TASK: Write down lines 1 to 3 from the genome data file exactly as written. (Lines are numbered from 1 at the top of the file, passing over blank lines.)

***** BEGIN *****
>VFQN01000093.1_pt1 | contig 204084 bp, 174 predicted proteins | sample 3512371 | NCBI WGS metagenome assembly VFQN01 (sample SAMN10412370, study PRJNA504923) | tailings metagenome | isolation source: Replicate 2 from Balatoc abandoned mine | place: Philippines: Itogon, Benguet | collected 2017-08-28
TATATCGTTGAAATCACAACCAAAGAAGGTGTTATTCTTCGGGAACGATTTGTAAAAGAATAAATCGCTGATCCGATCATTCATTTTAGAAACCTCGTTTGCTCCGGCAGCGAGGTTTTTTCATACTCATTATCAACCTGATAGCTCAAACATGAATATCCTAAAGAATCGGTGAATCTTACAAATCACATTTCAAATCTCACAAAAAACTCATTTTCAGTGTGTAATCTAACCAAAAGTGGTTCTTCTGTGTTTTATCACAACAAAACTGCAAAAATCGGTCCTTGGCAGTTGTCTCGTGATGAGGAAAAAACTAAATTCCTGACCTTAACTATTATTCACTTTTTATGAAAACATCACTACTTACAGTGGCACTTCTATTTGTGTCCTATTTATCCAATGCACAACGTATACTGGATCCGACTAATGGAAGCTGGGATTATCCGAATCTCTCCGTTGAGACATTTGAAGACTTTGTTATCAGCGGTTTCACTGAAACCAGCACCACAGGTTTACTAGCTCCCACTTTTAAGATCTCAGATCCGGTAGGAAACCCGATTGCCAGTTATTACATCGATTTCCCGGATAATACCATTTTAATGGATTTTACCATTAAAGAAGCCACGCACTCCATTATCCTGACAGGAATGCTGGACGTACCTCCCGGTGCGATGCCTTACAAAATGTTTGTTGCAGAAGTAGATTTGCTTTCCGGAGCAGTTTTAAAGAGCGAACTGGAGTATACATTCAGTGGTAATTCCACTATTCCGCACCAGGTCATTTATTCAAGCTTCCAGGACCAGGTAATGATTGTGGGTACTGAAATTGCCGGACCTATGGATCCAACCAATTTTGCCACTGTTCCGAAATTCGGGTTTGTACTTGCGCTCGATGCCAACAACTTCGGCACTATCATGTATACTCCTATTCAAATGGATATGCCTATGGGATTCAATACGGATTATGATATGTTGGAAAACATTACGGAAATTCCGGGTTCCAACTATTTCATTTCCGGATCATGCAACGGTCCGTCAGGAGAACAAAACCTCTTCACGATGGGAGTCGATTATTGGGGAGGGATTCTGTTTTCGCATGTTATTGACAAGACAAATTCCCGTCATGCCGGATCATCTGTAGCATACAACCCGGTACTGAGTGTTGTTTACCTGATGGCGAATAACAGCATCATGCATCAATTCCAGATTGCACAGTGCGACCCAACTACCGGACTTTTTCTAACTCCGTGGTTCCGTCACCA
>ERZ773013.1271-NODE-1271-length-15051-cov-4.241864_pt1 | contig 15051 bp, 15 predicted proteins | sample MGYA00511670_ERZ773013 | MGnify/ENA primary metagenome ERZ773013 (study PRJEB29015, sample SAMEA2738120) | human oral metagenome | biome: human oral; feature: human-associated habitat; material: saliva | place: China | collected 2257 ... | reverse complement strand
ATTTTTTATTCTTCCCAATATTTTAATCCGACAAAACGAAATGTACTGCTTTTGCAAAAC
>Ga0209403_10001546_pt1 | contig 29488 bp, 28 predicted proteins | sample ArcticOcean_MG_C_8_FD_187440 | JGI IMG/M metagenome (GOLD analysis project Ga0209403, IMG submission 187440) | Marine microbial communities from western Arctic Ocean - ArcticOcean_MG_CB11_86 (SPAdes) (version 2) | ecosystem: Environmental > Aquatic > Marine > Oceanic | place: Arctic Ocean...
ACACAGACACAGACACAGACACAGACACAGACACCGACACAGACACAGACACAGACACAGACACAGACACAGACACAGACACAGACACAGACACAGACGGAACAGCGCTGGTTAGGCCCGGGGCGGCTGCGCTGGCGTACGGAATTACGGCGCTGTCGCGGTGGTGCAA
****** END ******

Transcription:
>VFQN01000093.1_pt1 | contig 204084 bp, 174 predicted proteins | sample 3512371 | NCBI WGS metagenome assembly VFQN01 (sample SAMN10412370, study PRJNA504923) | tailings metagenome | isolation source: Replicate 2 from Balatoc abandoned mine | place: Philippines: Itogon, Benguet | collected 2017-08-28
TATATCGTTGAAATCACAACCAAAGAAGGTGTTATTCTTCGGGAACGATTTGTAAAAGAATAAATCGCTGATCCGATCATTCATTTTAGAAACCTCGTTTGCTCCGGCAGCGAGGTTTTTTCATACTCATTATCAACCTGATAGCTCAAACATGAATATCCTAAAGAATCGGTGAATCTTACAAATCACATTTCAAATCTCACAAAAAACTCATTTTCAGTGTGTAATCTAACCAAAAGTGGTTCTTCTGTGTTTTATCACAACAAAACTGCAAAAATCGGTCCTTGGCAGTTGTCTCGTGATGAGGAAAAAACTAAATTCCTGACCTTAACTATTATTCACTTTTTATGAAAACATCACTACTTACAGTGGCACTTCTATTTGTGTCCTATTTATCCAATGCACAACGTATACTGGATCCGACTAATGGAAGCTGGGATTATCCGAATCTCTCCGTTGAGACATTTGAAGACTTTGTTATCAGCGGTTTCACTGAAACCAGCACCACAGGTTTACTAGCTCCCACTTTTAAGATCTCAGATCCGGTAGGAAACCCGATTGCCAGTTATTACATCGATTTCCCGGATAATACCATTTTAATGGATTTTACCATTAAAGAAGCCACGCACTCCATTATCCTGACAGGAATGCTGGACGTACCTCCCGGTGCGATGCCTTACAAAATGTTTGTTGCAGAAGTAGATTTGCTTTCCGGAGCAGTTTTAAAGAGCGAACTGGAGTATACATTCAGTGGTAATTCCACTATTCCGCACCAGGTCATTTATTCAAGCTTCCAGGACCAGGTAATGATTGTGGGTACTGAAATTGCCGGACCTATGGATCCAACCAATTTTGCCACTGTTCCGAAATTCGGGTTTGTACTTGCGCTCGATGCCAACAACTTCGGCACTATCATGTATACTCCTATTCAAATGGATATGCCTATGGGATTCAATACGGATTATGATATGTTGGAAAACATTACGGAAATTCCGGGTTCCAACTATTTCATTTCCGGATCATGCAACGGTCCGTCAGGAGAACAAAACCTCTTCACGATGGGAGTCGATTATTGGGGAGGGATTCTGTTTTCGCATGTTATTGACAAGACAAATTCCCGTCATGCCGGATCATCTGTAGCATACAACCCGGTACTGAGTGTTGTTTACCTGATGGCGAATAACAGCATCATGCATCAATTCCAGATTGCACAGTGCGACCCAACTACCGGACTTTTTCTAACTCCGTGGTTCCGTCACCA
>ERZ773013.1271-NODE-1271-length-15051-cov-4.241864_pt1 | contig 15051 bp, 15 predicted proteins | sample MGYA00511670_ERZ773013 | MGnify/ENA primary metagenome ERZ773013 (study PRJEB29015, sample SAMEA2738120) | human oral metagenome | biome: human oral; feature: human-associated habitat; material: saliva | place: China | collected 2257 ... | reverse complement strand